This paper investigates the complex geography of a selection of contemporary novels depicting French banlieues from within. Since 2000, instead of depicting these mostly high-rise, working-class banlieues in isolation, authors like Faïza Guène, Rachid Djaïdani, Mabrouck Rachedi, Habiba Mahany, Didier Mandin, Jean-Eric Boulin, Wilfried N’Sondé, Thomté Ryam, Mouss Benia, Rachid Santaki and Insa Sané tend to represent them embedded in a complex network of global relations, which link them simultaneously to the inner city, nearby places and remote locations in Africa or America. This paper looks at banlieue residents’ intricate connections with three types of spaces: the banlieues’ immediate, urban and rural, surroundings; the residents’ countries of origin; and the rest of the world, with which they establish new, global links facilitated by time/space compression and global flows of business and information. It demonstrates that, by depicting banlieues as nodes in international networks rather than just peripheries dominated by the city core, writers attempt to subvert Eurocentric hierarchies inherited from colonial times and contribute to elaborating new, more egalitarian concepts of citizenship.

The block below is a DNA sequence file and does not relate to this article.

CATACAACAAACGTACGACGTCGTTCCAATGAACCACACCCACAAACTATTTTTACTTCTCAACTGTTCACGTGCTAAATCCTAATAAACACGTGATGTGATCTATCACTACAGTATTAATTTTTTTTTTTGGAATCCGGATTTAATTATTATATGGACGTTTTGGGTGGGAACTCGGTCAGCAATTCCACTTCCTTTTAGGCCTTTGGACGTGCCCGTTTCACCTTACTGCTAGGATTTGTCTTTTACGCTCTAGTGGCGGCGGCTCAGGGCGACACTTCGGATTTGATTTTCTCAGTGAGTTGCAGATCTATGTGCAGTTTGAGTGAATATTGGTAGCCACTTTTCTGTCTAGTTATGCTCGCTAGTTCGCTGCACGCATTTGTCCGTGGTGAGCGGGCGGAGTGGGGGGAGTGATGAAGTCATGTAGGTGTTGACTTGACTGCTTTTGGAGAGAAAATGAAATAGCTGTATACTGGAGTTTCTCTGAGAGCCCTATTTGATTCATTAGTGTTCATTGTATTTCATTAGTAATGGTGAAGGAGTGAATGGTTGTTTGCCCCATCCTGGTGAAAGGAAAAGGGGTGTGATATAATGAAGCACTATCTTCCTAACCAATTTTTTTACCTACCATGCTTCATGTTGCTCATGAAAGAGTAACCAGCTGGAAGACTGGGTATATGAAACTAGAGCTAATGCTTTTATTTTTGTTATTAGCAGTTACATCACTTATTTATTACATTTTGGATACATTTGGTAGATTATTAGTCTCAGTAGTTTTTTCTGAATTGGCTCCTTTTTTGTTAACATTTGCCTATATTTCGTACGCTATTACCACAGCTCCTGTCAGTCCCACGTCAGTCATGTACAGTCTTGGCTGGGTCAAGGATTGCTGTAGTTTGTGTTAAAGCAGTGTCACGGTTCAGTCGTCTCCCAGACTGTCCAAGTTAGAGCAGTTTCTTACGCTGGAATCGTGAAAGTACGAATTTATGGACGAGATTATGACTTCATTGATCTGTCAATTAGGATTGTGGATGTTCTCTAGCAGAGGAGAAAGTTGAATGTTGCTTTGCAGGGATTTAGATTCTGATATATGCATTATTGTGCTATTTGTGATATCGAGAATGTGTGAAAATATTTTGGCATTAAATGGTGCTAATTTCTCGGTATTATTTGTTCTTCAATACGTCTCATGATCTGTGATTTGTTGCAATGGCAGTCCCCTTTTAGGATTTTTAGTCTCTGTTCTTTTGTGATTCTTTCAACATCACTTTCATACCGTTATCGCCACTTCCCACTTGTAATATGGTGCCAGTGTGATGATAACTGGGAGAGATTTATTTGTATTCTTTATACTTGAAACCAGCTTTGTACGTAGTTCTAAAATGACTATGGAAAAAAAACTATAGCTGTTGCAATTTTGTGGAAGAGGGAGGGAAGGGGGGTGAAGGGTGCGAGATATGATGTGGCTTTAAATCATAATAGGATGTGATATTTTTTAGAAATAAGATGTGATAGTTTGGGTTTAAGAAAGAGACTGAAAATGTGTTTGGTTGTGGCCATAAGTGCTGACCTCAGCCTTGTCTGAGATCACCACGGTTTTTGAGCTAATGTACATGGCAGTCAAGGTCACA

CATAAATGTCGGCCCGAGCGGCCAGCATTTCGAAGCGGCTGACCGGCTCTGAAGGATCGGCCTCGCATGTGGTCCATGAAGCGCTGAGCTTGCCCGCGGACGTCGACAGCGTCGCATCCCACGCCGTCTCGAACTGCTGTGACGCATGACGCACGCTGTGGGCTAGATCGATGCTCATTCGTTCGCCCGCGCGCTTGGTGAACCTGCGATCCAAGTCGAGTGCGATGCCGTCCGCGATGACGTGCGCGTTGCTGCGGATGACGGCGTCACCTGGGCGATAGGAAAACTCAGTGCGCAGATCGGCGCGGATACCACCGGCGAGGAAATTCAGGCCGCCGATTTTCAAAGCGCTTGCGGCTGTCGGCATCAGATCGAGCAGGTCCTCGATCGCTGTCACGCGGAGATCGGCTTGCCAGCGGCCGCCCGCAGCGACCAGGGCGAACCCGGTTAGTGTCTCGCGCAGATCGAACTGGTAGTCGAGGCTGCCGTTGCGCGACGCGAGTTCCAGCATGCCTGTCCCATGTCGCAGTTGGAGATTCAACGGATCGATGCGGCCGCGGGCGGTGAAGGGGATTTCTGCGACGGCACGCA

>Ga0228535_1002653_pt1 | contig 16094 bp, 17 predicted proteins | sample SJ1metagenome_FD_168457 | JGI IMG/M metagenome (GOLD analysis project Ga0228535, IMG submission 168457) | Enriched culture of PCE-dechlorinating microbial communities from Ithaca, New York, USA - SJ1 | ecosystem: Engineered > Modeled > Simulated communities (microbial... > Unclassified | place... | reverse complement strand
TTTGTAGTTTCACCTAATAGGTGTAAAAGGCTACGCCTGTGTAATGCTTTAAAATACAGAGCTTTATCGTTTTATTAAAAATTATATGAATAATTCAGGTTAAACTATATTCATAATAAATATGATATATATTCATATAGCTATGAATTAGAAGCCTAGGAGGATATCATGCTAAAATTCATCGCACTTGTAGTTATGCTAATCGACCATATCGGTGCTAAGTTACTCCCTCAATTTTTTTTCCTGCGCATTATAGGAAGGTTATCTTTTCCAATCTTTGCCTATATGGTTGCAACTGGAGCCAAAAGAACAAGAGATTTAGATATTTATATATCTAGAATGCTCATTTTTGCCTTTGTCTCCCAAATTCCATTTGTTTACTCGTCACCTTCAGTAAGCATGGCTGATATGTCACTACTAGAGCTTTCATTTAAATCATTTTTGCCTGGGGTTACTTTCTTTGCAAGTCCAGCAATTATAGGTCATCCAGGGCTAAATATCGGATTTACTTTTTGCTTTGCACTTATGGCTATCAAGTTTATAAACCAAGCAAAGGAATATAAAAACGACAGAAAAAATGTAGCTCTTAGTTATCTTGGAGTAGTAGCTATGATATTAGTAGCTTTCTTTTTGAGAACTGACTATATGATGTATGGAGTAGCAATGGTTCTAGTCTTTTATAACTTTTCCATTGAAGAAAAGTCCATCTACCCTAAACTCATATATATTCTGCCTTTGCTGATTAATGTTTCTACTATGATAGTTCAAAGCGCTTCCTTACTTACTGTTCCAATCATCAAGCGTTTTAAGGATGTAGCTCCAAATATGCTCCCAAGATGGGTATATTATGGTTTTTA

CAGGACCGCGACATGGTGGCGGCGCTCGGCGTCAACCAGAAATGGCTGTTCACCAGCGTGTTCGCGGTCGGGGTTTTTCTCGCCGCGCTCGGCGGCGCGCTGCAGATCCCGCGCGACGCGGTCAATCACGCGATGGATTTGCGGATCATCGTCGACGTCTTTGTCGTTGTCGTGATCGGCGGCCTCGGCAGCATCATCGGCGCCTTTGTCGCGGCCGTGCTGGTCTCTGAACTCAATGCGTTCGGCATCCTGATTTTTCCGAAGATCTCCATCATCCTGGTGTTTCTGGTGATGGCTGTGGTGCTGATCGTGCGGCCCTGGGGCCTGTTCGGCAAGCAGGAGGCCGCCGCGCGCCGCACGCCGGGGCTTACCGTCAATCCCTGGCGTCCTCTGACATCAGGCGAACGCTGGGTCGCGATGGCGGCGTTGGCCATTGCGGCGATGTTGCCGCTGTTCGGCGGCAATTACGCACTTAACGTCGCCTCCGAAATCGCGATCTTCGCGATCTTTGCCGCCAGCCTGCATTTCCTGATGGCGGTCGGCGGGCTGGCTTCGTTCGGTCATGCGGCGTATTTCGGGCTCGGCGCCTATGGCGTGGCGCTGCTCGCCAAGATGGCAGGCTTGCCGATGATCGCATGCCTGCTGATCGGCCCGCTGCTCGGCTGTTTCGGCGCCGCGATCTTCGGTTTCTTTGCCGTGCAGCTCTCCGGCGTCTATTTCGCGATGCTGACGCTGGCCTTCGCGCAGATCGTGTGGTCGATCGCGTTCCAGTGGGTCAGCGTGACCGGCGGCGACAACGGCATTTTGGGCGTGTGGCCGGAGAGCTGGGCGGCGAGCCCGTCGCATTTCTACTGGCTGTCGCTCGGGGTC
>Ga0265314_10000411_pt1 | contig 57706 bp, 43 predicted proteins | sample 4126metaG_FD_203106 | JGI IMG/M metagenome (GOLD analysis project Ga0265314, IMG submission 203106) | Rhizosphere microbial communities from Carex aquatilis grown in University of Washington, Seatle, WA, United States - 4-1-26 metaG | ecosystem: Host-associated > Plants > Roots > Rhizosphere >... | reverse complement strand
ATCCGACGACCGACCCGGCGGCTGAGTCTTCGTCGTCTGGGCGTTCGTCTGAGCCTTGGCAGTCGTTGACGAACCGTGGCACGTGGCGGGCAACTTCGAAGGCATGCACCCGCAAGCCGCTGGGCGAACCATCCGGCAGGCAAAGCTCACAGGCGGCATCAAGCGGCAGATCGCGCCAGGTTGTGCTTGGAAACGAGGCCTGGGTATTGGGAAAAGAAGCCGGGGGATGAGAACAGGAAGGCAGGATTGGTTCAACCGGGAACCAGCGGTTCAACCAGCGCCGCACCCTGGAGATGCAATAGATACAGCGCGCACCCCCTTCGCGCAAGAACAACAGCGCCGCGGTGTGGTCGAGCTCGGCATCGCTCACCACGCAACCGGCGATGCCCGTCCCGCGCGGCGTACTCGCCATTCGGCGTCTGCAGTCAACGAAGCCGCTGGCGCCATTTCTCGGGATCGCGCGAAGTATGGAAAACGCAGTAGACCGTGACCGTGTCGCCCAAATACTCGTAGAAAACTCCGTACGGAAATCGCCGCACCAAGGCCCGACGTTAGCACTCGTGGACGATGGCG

|Title of host publication||The Representation of the Relationship between Center and Periphery in the Contemporary Novel|
|Editors||Ruth Amar, Françoise Saquer-Sabin|
|Place of Publication||Newcastle upon Tyne|
|Publisher||Cambridge Scholar Print|
|Number of pages||15|
|ISBN (Print)||(10) 1-5275-1671-7|
|Publication status||Published - 26 Nov 2018|